Is This Really the Time for Politics?

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In our nation’s history, there have been moments that require us to come together across party lines to address major challenges. This is such a moment. Last night Secretary Paulson and Chairman Bernanke and Chairman Cox met with congressional leaders of both parties, and they had a very good meeting. I appreciate the willingness of congressional leaders to confront this situation head-on.


Today, I fully support the effort of Secretary Paulson and Federal Reserve Chairman Bernanke to work in a bipartisan spirit with Congress to find this kind of solution. What we’re looking at right now is to provide the Treasury and the Federal Reserve with as broad authority as necessary to stabilize markets and maintain credit. We need a more institutional response to create a system that can manage some of the underlying problems with bad mortgages, help homeowners stay in their homes, protect the retirement and savings of working Americans.


You know, my friends, there are certainly plenty of places to point fingers, and it may be hard to pinpoint the original event that set all this in motion, but let me give you an educated guess. The financial crisis that we’re living through today started with the corruption and manipulation of our home mortgage system. At the center of the problem were the lobbyists, politicians and bureaucrats who succeeded in persuading Congress and the administration to ignore the festering problems at Fannie Mae and Freddie Mac… Two years ago, I called for reform of this corruption at Fannie Mae and Freddie Mac. Congress did nothing. The administration did nothing. Senator Obama did nothing, and actually profited from this system of abuse and scandal. While Fannie and Freddie were working to keep Congress away from their house of cards, Senator Obama was taking their money. He got more, in fact, than any other member of Congress, except for the Democratic chairman of the committee that oversees them. And while Fannie Mae was betraying the public trust, somehow its former CEO had managed to gain my opponent’s trust to the point where Senator Obama actually put him in charge of his vice presidential search.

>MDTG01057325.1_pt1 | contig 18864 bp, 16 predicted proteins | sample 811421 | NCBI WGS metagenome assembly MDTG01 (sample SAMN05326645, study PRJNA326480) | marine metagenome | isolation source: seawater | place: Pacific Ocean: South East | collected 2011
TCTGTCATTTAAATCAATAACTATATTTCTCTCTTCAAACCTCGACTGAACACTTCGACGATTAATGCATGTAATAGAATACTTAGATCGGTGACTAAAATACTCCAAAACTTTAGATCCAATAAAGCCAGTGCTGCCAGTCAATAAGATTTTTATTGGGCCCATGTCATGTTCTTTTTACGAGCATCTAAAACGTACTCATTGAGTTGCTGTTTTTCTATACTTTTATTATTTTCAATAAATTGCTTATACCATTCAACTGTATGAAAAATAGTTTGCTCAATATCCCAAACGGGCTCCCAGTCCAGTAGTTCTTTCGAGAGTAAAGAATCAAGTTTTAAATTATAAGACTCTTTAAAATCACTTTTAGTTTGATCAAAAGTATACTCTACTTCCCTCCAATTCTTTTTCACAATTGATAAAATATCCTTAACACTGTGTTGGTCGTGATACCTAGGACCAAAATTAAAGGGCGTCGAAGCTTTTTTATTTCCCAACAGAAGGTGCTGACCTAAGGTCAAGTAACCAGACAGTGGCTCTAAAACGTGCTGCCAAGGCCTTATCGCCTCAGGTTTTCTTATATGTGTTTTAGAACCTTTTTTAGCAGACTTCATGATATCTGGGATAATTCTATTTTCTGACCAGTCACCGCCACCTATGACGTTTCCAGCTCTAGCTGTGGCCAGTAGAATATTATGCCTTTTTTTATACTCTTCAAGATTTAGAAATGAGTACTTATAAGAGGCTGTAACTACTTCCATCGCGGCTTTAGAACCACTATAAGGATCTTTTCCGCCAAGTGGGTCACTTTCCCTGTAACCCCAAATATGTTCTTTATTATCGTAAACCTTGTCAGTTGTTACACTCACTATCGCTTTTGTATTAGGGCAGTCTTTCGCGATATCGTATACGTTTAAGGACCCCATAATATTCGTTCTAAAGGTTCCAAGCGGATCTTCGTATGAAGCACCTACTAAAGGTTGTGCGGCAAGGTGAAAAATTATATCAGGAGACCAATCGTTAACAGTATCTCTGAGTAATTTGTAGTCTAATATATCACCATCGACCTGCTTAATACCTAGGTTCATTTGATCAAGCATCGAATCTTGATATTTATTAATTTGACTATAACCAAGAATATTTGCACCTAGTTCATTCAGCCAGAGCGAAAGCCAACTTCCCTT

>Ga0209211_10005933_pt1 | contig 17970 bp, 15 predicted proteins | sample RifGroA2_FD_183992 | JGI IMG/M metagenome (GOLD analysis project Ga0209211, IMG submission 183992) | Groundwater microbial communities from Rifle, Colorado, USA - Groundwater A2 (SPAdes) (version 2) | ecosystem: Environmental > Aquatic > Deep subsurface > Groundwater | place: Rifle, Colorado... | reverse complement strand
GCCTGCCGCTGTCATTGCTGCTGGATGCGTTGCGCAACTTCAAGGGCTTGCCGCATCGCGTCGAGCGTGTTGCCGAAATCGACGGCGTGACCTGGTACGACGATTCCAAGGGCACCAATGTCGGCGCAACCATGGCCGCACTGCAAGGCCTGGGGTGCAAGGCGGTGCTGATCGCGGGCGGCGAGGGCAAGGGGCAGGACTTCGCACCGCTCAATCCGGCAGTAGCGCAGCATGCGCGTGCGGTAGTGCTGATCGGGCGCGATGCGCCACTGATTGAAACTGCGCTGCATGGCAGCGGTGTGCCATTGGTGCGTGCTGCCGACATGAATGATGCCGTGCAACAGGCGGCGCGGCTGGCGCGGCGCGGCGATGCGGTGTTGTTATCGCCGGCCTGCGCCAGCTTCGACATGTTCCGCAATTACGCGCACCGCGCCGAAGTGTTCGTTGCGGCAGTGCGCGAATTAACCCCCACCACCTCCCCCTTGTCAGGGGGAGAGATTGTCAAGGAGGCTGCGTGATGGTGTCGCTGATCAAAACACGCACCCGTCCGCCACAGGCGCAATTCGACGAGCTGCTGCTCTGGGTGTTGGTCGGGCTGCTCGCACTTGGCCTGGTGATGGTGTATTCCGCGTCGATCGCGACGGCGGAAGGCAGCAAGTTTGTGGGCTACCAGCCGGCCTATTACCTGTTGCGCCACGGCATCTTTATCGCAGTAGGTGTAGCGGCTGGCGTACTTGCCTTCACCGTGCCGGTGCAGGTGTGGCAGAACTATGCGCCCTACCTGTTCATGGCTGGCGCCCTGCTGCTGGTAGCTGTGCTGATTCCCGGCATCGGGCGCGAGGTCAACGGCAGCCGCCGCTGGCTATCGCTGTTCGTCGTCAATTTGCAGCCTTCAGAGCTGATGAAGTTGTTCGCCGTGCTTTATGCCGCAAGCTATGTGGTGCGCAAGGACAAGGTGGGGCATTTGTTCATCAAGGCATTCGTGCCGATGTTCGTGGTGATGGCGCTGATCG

This CEO, Mr. Johnson, walked off with tens of millions of dollars in salary and bonuses — guess for what? — for services rendered to Fannie Mae, even after authorities discovered accounting improprieties that padded his compensation. Another CEO for Fannie Mae, Mr. Raines, has been advising Senator Obama on housing policy (chuckles); this even after Fannie Mae was found to have committed, quote, “extensive financial fraud” under his leadership.” Like Mr. Johnson, Mr. Raines walked away with — guess what? — tens of millions of dollars.

Setting aside the outright lie that Raines is advising Obama, is this really the time for finger pointing and partisanship?